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Why Verbalization of Non-Verbal Memory Reduces Recognition Accuracy: A Computational Approach to Verbal Overshadowing.

Hatano A, Ueno T, Kitagami S, Kawaguchi J - PLoS ONE (2015)

Bottom Line: These results demonstrate the plausibility of the recoding interference hypothesis to account for verbal overshadowing, and suggest there is no need to implement separable mechanisms (e.g., operation-specific representations, different processing principles, etc.).In addition, detailed inspections of the internal processing of the model clarified how verbalization rendered internal representations less accurate and how such representations led to reduced recognition accuracy, thereby offering a computationally grounded explanation.Finally, the model also provided an explanation as to why some studies have failed to report verbal overshadowing.

View Article: PubMed Central - PubMed

Affiliation: Department of Psychology, Graduate School of Environmental Studies, Nagoya University, Nagoya, Japan.

ABSTRACT
Verbal overshadowing refers to a phenomenon whereby verbalization of non-verbal stimuli (e.g., facial features) during the maintenance phase (after the target information is no longer available from the sensory inputs) impairs subsequent non-verbal recognition accuracy. Two primary mechanisms have been proposed for verbal overshadowing, namely the recoding interference hypothesis, and the transfer-inappropriate processing shift. The former assumes that verbalization renders non-verbal representations less accurate. In contrast, the latter assumes that verbalization shifts processing operations to a verbal mode and increases the chance of failing to return to non-verbal, face-specific processing operations (i.e., intact, yet inaccessible non-verbal representations). To date, certain psychological phenomena have been advocated as inconsistent with the recoding-interference hypothesis. These include a decline in non-verbal memory performance following verbalization of non-target faces, and occasional failures to detect a significant correlation between the accuracy of verbal descriptions and the non-verbal memory performance. Contrary to these arguments against the recoding interference hypothesis, however, the present computational model instantiated core processing principles of the recoding interference hypothesis to simulate face recognition, and nonetheless successfully reproduced these behavioral phenomena, as well as the standard verbal overshadowing. These results demonstrate the plausibility of the recoding interference hypothesis to account for verbal overshadowing, and suggest there is no need to implement separable mechanisms (e.g., operation-specific representations, different processing principles, etc.). In addition, detailed inspections of the internal processing of the model clarified how verbalization rendered internal representations less accurate and how such representations led to reduced recognition accuracy, thereby offering a computationally grounded explanation. Finally, the model also provided an explanation as to why some studies have failed to report verbal overshadowing. Thus, the present study suggests it is not constructive to discuss whether verbal overshadowing exists or not in an all-or-none manner, and instead suggests a better experimental paradigm to further explore this phenomenon.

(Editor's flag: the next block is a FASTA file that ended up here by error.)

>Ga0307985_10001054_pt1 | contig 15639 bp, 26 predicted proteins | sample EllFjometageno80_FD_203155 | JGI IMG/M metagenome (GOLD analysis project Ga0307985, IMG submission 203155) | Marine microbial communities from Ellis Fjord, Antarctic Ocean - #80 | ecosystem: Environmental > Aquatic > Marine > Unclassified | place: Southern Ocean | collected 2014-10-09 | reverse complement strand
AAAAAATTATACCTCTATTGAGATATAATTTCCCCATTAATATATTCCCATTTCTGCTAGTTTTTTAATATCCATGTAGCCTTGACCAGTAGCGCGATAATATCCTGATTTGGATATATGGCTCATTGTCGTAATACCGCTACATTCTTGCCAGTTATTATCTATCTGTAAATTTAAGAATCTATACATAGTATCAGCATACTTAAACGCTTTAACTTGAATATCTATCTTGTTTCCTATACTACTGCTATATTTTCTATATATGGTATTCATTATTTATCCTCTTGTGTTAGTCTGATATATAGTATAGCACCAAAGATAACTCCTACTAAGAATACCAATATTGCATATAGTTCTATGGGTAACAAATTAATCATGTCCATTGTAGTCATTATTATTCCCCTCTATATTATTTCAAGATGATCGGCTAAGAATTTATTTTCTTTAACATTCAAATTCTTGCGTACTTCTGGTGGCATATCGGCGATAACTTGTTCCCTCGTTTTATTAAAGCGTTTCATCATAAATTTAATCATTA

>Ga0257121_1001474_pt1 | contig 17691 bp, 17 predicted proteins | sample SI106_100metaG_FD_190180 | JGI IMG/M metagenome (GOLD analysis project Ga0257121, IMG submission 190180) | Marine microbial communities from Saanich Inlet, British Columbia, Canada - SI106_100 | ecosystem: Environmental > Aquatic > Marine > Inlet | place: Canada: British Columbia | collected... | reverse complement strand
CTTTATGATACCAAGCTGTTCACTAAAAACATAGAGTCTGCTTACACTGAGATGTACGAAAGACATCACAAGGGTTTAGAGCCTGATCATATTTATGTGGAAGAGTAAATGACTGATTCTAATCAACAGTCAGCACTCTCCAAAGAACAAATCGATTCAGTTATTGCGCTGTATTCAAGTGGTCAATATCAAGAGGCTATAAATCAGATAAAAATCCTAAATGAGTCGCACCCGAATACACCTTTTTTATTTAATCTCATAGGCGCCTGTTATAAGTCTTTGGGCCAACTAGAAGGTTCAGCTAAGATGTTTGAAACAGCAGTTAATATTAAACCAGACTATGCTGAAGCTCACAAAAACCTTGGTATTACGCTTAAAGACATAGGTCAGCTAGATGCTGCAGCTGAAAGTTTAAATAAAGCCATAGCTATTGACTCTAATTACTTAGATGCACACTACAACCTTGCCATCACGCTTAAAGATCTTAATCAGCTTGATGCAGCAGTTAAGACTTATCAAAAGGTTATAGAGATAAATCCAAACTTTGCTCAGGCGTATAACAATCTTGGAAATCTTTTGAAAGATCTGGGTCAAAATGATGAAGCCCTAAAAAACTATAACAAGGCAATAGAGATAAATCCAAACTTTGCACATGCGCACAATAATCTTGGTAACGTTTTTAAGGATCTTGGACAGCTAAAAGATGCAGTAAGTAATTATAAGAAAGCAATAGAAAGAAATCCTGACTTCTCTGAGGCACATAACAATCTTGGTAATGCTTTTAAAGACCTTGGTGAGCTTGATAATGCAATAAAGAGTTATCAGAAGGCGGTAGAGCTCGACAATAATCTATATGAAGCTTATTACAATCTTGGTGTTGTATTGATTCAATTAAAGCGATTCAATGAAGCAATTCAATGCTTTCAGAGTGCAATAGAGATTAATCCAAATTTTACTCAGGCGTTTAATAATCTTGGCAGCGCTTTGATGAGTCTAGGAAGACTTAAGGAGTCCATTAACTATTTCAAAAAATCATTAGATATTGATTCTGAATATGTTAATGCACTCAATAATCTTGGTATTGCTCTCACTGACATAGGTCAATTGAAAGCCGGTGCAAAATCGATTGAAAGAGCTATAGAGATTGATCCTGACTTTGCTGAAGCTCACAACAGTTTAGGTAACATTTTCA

No MeSH data available.


Distribution of polarity values for the ‘old’/‘new’ faces in Simulation 2 (after verbalization): High target-distractor similarity.The dotted vertical line indicates the decision criterion that was set in the control condition (Fig 5).
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pone.0127618.g006: Distribution of polarity values for the ‘old’/‘new’ faces in Simulation 2 (after verbalization): High target-distractor similarity.The dotted vertical line indicates the decision criterion that was set in the control condition (Fig 5).

Mentions: Fig 6 shows the resultant polarity distributions. Verbalization moved the polarity distributions such that the “old” and “new” distributions overlapped to a greater extent. That is, the model could not discriminate the “old” faces from “new” on the basis of polarity values (i.e., familiarity). Indeed, the “old”/“new” decision with the same criterion value as the control condition (i.e., Fig 5, without verbalization) resulted in lower accuracy (50% correct, SE = 0, t (4) = 6.69, p = .002). Thus, the model successfully reproduced standard verbal overshadowing.